- Created on Monday, 01 November 2010 23:13
The boundary layer turbine actually goes by a few different names. Perhaps the most popular moniker is the Tesla turbine, however it is also called the cohesion type turbine, Prandtl layer turbine, and bladeless turbine. Ludwig Prandtl’s name appears because he is credited with discovering the “boundary layer.” In Nikola Tesla’s design, the boundary layer turbine contained a series of smooth discs. These were narrow and flat, and could be created to different diameters to allow more surface area and alter the amount of power generated. The boundary layer turbine design had a lot of potential, offering stability (provided the discs would not warp), versatility, and effective operation.
Efficiency of the Boundary Layer Turbine
The boundary layer turbine can be extremely efficient, however that all depends on three main components. The design’s inlet nozzle, disk geometry, and outlet nozzle have a huge impact on how well the turbine operates and produces energy. The discs must be spaced exactly right and constructed to the right dimensions. The nozzles are also important, determining overall efficiency of the turbine. When the exit nozzle is too large, the horsepower capabilities go up but efficiency goes down.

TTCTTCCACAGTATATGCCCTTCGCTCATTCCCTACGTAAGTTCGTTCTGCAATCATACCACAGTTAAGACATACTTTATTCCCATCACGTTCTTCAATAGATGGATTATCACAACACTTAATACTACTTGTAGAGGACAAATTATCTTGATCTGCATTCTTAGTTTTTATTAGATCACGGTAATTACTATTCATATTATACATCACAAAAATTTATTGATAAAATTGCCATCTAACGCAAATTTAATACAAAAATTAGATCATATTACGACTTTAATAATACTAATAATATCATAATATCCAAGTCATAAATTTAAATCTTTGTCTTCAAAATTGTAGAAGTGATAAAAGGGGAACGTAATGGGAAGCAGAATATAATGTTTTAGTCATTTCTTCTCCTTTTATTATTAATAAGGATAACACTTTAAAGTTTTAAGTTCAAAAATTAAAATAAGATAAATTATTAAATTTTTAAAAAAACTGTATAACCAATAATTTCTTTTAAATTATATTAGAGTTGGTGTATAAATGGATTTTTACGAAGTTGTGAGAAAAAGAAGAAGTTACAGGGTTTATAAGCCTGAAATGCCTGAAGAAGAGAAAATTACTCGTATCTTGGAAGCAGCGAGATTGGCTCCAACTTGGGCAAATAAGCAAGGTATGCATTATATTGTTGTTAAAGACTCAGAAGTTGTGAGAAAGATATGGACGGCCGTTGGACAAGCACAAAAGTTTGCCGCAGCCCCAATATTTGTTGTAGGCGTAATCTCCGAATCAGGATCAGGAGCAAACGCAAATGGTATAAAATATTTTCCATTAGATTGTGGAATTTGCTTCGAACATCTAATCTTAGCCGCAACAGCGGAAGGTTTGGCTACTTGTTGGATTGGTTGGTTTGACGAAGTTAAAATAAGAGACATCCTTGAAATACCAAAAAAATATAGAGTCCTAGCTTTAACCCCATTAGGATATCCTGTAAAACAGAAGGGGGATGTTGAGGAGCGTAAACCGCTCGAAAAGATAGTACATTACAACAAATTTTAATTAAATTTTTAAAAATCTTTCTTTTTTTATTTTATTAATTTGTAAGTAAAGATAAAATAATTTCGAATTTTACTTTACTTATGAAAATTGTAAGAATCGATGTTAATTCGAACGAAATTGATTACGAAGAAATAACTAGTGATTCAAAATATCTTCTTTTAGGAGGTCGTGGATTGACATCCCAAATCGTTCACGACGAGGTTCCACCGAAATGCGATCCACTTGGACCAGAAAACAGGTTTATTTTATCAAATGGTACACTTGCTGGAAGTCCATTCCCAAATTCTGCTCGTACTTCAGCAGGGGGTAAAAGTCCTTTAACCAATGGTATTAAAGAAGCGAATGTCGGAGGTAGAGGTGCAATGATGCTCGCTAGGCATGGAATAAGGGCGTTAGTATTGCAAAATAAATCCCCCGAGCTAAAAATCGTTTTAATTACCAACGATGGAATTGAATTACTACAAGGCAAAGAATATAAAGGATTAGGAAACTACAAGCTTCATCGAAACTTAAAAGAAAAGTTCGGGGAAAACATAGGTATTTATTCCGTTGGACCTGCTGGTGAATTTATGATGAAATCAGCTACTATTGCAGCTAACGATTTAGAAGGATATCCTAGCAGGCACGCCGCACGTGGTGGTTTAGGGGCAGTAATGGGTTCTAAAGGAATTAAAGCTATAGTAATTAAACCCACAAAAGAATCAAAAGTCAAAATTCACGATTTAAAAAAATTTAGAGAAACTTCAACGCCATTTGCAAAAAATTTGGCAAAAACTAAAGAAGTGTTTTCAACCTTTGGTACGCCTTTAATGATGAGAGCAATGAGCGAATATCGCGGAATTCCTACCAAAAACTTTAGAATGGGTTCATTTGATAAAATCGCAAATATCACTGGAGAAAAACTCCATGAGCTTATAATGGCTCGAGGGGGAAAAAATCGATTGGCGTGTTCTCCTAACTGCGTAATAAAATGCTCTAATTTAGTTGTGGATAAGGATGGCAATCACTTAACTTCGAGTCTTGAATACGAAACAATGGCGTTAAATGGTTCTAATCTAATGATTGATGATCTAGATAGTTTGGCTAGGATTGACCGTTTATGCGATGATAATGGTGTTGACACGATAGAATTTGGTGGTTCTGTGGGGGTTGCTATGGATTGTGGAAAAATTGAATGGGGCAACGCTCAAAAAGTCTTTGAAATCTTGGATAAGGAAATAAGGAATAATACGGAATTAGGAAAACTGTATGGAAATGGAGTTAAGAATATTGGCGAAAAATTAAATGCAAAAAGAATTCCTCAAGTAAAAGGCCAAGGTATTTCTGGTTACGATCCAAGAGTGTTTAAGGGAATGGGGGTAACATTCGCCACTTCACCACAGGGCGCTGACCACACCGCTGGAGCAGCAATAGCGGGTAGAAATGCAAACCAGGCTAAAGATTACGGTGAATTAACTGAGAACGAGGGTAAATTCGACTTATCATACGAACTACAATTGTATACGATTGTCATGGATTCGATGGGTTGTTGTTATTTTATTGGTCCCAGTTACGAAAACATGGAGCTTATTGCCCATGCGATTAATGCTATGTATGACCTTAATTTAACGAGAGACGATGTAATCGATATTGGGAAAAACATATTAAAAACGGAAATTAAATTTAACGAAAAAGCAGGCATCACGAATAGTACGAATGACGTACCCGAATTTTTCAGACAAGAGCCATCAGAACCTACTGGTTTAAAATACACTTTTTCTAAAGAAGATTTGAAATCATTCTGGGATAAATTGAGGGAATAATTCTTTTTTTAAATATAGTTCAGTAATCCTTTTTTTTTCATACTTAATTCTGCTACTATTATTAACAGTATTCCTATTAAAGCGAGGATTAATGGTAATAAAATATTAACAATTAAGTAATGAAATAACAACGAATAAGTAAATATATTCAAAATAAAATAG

What Does the Boundary Layer Turbine Do Today?
The boundary layer is used in many ways, most of which are focused on cleaner operation and green energy production. The turbines can be implemented in many renewable energy generating tasks, such as thermal solar, tidal, and hydro electric power production. The task is similar in each, but the source varies. Boundary layer turbines are also capable of reusing waste heat produced by conventional diesel generators. The waste heat is turned into additional energy without consuming additional fuel, significantly increasing efficiency of both generators.
What Does the Future Hold for the Boundary Layer Turbine?
Many projects are under way to see how the boundary layer turbine can help us live cleaner. From powering ships to producing power for families, the boundary layer turbine could become a highly sought after technology. Already it has been used to improve how we generate electricity. The turbine is also being tested on vehicle engines, which could lead to a functional, commercially produced electric car. During Tesla’s lifetime, durable materials were not readily available. It took the following decades to produce the right components, like Kevlar, that could strengthen his design and reduce the chances of warped or damaged discs (which was a weak point at the time). Now that we have access to these materials, there is no telling how much potential the boundary layer turbine has.